The mark of a player’s greatness is often measured in longevity.
For how long can they defy the chasing pack?, and live as the hunted at the top of the game.
The big three in Men’s tennis have produced a level of consistency and domination that the game will never see again, and the current flag bearer shows no signs of slowing down.
With Roger Federer retired and Rafael Nadal seemingly near the end, Novak Djokovic serves not just as a reminder of this magical era, but he has also rubber stamped his position at the top of the mountain.
A 23rd major, and in the process becoming the first man to win all four slams at least three times each is probably enough, without delving into the rest of it.
The purpose here though is to emphasise the role of best of five-set tennis in elevating the very best players above the rest.
Like winning a couple of rounds against Muhammad Ali only to be knocked out in the end, the challenge of taking three sets off Djokovic has been beyond nearly all of the chasing pack.
Since the start of 2020, the following players have been able to defeat Djokovic in best of three-set matches.
Holger Rune (twice), Daniil Medvedev (twice), Alexander Zverev (twice), Rafael Nadal (twice), Dusan Lajovic, Lorenzo Musetti, Felix Auger-Aliassime, Carlos Alcaraz, Andrey Rublev, Alejandro Davidovich-Fokina, Jiri Vesely, Pablo Carreno Busta, Aslan Karatsev, Lorenzo Sonego, Daniel Evans and Dominic Thiem.
In best of five set matches, only Nadal and Medvedev have been able to claim his scalp in the same time. (Carreno Busta got him via walkover at the US Open when Djokovic struck a linesperson with a ball).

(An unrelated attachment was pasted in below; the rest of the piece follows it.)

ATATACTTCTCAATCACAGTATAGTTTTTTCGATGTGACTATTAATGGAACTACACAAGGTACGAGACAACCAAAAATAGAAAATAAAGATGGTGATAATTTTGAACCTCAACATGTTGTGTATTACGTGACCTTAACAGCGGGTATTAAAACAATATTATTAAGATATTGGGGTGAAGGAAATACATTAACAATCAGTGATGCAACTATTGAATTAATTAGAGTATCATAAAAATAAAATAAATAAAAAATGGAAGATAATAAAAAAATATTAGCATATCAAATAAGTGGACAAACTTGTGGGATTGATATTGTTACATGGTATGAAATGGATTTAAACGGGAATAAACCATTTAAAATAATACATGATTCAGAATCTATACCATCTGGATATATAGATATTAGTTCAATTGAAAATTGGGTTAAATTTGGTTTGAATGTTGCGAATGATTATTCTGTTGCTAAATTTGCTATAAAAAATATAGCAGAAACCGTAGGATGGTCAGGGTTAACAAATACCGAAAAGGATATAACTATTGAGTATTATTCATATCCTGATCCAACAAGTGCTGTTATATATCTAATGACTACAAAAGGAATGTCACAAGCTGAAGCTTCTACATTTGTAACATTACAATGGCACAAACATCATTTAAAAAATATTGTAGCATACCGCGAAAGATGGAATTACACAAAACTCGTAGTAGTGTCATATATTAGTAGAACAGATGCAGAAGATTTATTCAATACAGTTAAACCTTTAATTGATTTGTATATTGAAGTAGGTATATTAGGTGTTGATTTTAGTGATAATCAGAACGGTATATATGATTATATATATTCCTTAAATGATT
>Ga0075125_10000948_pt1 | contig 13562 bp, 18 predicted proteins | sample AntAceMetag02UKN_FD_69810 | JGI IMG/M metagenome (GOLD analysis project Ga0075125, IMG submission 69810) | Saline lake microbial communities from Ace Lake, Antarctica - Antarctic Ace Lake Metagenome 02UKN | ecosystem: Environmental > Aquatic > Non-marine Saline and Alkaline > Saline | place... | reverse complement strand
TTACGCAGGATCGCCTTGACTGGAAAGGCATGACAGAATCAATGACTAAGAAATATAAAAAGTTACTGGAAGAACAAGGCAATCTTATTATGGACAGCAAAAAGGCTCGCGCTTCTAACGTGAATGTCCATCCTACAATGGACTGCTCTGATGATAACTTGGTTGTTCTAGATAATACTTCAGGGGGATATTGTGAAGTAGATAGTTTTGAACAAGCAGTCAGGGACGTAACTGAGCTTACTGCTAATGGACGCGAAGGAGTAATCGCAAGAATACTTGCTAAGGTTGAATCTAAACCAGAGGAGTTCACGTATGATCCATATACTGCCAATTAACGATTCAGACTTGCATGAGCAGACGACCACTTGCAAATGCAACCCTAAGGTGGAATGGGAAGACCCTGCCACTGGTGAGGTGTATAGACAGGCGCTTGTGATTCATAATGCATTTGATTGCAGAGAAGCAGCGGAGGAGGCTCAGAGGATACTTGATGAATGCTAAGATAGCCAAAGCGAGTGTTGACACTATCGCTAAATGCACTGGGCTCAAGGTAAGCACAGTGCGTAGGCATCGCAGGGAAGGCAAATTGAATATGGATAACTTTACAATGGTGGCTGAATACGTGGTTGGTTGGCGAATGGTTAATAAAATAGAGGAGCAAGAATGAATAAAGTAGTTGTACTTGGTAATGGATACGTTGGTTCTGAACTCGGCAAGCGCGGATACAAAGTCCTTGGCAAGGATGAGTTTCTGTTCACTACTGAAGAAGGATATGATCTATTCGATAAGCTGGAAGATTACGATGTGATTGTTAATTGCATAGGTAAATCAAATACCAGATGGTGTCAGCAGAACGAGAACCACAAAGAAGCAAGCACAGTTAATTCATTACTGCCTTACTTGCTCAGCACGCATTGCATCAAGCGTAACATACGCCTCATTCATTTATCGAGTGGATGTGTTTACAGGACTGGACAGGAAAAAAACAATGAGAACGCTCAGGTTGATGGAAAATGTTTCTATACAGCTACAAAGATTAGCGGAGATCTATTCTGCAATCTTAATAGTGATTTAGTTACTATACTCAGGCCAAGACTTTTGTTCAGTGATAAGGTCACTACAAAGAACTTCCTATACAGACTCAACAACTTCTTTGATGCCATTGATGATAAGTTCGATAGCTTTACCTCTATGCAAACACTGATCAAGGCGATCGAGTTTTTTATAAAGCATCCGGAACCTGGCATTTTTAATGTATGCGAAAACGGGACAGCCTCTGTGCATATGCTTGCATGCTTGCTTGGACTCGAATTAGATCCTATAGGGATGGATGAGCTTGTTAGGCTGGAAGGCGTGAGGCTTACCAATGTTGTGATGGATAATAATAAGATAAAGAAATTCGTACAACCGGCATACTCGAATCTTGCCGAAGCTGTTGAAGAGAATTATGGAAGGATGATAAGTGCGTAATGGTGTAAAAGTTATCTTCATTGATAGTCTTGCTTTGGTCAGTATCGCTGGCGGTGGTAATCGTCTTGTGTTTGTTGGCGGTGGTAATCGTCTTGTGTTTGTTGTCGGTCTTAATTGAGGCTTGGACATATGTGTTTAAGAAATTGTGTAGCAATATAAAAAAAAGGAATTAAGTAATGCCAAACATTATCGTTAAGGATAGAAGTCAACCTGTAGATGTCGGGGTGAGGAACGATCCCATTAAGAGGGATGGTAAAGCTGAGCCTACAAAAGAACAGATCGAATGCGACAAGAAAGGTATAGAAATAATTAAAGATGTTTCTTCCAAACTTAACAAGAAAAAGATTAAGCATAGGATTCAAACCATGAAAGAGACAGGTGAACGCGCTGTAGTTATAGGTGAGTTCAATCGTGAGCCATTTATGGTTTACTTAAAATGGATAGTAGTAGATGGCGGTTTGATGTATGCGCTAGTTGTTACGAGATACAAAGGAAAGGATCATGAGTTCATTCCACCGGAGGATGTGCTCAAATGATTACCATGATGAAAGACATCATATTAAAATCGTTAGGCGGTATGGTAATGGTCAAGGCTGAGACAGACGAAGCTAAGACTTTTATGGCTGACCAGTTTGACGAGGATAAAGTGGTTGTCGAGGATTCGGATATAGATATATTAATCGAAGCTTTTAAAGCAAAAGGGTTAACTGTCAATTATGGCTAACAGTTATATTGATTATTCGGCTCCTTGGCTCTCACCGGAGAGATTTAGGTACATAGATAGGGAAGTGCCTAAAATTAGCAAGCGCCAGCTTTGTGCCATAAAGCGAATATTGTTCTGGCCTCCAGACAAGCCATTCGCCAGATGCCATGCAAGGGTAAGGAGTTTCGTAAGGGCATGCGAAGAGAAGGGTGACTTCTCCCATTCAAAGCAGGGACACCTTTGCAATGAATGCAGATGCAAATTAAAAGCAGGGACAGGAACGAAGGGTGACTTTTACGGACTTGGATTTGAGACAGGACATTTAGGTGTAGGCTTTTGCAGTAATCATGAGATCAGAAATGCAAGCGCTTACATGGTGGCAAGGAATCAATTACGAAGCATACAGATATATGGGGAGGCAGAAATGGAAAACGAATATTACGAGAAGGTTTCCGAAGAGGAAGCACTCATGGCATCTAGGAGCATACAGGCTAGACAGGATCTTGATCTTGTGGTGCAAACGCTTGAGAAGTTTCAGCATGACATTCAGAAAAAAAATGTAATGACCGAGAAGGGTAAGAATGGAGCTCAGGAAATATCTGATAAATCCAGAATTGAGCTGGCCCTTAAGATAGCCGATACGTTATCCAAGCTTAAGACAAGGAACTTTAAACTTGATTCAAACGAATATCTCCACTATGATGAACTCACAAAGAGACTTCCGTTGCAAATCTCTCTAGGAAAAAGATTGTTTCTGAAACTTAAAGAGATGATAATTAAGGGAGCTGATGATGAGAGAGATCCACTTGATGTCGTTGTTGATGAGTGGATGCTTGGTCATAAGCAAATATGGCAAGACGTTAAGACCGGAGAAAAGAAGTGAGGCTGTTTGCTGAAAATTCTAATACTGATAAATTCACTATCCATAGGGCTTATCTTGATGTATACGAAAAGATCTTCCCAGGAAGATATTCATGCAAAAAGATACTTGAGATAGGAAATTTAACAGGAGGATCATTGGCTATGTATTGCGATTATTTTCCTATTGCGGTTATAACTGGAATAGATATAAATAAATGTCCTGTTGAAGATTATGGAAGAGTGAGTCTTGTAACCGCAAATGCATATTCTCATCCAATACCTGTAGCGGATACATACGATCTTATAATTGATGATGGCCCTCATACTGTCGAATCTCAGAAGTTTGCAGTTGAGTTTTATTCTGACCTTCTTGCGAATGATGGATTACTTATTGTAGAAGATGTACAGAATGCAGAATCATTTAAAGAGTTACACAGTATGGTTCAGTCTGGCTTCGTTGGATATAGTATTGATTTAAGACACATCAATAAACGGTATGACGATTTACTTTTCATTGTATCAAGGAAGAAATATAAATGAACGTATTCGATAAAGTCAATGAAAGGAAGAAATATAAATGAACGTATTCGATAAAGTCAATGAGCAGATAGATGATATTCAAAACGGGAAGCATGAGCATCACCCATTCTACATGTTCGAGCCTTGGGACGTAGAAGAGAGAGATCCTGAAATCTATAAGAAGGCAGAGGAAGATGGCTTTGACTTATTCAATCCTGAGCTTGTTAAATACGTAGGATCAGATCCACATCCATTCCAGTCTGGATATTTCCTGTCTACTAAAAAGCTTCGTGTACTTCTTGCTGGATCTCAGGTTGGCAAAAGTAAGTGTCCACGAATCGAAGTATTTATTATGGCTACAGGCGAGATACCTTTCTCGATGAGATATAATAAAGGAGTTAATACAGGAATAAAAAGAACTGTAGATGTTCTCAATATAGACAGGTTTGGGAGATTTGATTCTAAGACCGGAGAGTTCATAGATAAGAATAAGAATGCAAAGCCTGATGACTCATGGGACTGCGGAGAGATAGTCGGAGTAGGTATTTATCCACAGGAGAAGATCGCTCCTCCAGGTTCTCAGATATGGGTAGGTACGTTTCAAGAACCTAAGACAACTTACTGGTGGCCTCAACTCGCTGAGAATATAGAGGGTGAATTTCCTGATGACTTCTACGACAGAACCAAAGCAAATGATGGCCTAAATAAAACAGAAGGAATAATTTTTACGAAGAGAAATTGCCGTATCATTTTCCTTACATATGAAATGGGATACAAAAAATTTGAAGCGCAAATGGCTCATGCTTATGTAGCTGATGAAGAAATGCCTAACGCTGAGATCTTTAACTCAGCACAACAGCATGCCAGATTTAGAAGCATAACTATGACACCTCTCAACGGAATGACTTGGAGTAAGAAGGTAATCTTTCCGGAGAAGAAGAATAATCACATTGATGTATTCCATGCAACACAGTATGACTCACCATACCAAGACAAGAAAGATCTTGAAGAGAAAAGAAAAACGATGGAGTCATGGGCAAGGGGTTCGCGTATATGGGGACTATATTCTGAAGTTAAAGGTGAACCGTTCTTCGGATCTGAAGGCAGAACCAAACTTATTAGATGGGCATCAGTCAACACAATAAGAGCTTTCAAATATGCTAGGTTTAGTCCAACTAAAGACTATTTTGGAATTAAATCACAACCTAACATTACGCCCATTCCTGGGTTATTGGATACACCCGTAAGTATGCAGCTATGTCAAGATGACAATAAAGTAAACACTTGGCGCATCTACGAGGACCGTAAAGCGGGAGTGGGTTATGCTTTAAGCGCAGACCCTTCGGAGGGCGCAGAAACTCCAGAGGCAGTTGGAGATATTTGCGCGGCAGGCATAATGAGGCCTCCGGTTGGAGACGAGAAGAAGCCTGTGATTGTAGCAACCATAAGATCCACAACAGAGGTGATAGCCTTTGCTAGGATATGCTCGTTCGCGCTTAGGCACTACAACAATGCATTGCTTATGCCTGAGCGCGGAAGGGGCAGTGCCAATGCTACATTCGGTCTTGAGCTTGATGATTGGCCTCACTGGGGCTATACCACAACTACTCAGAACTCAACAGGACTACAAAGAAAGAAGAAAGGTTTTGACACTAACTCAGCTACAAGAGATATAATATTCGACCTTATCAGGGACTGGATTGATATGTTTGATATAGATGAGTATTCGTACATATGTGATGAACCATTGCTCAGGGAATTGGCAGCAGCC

Djokovic’s record in best of three set matches during that time is an imposing 89-19. In slam matches it is a staggering 68-4 in the same period (and one of those losses was the disqualification).
To further emphasize the challenge of getting Djokovic over the course of a 3–4-hour struggle is evidence in the fact he has won his last eight five-set matches. In four of those matches he would have been beaten had they been best of three, due to trailing two sets to zero or two sets to one.
Most famously, Stefanos Tsitsipas won the opening two sets against Djokovic in the French Open final of 2021, as did Jannik Sinner during the 2022 Wimbledon tournament. Dominic Thiem also led two sets to one in the Australian Open final of 2020.
In fact in the last nine years, only Dominic Thiem (2019 French Open) and Denis Istomin in the greatest upset of all time at the 2017 Aus Open, have beaten Djokovic in a five setter. His record is 17-2 since 2014 when a match has gone to a fifth set.
In further evidence of his dominance, Djokovic has won 97 consecutive matches after winning the first set. If he gets a stranglehold on a contest early, the challenge of overhauling him has proven impossible, even for the game's best players.
Even Nadal has only beaten Djokovic once since 2007 after dropping the first set against him at a major, and Federer never did it to him at a slam.
The recent French Open final win over Casper Ruud had that same familiar feel to it. With Ruud leading 4-1 the feeling was he had to take the first set. When it went to a breaker it felt like the match rested on that result.
If Ruud couldn’t get that tiebreak he stood little chance of getting back into the contest.
In most sports the margin at the top is small, and usually measured by the ability to sustain the level for long enough.
Alcaraz cramping up during the semi-final at Roland Garros is an example of a player falling away when their opponent maintains the level.
Thiem’s French Open final loss to Nadal in 2019 is another such example.
There are quite a number of players who can go with Djokovic for periods of time, or trouble him for lengthy patches.
But whilst they touch his level, they don’t stay there. He does, and that’s why beating him over five sets might as well be climbing Mount Everest.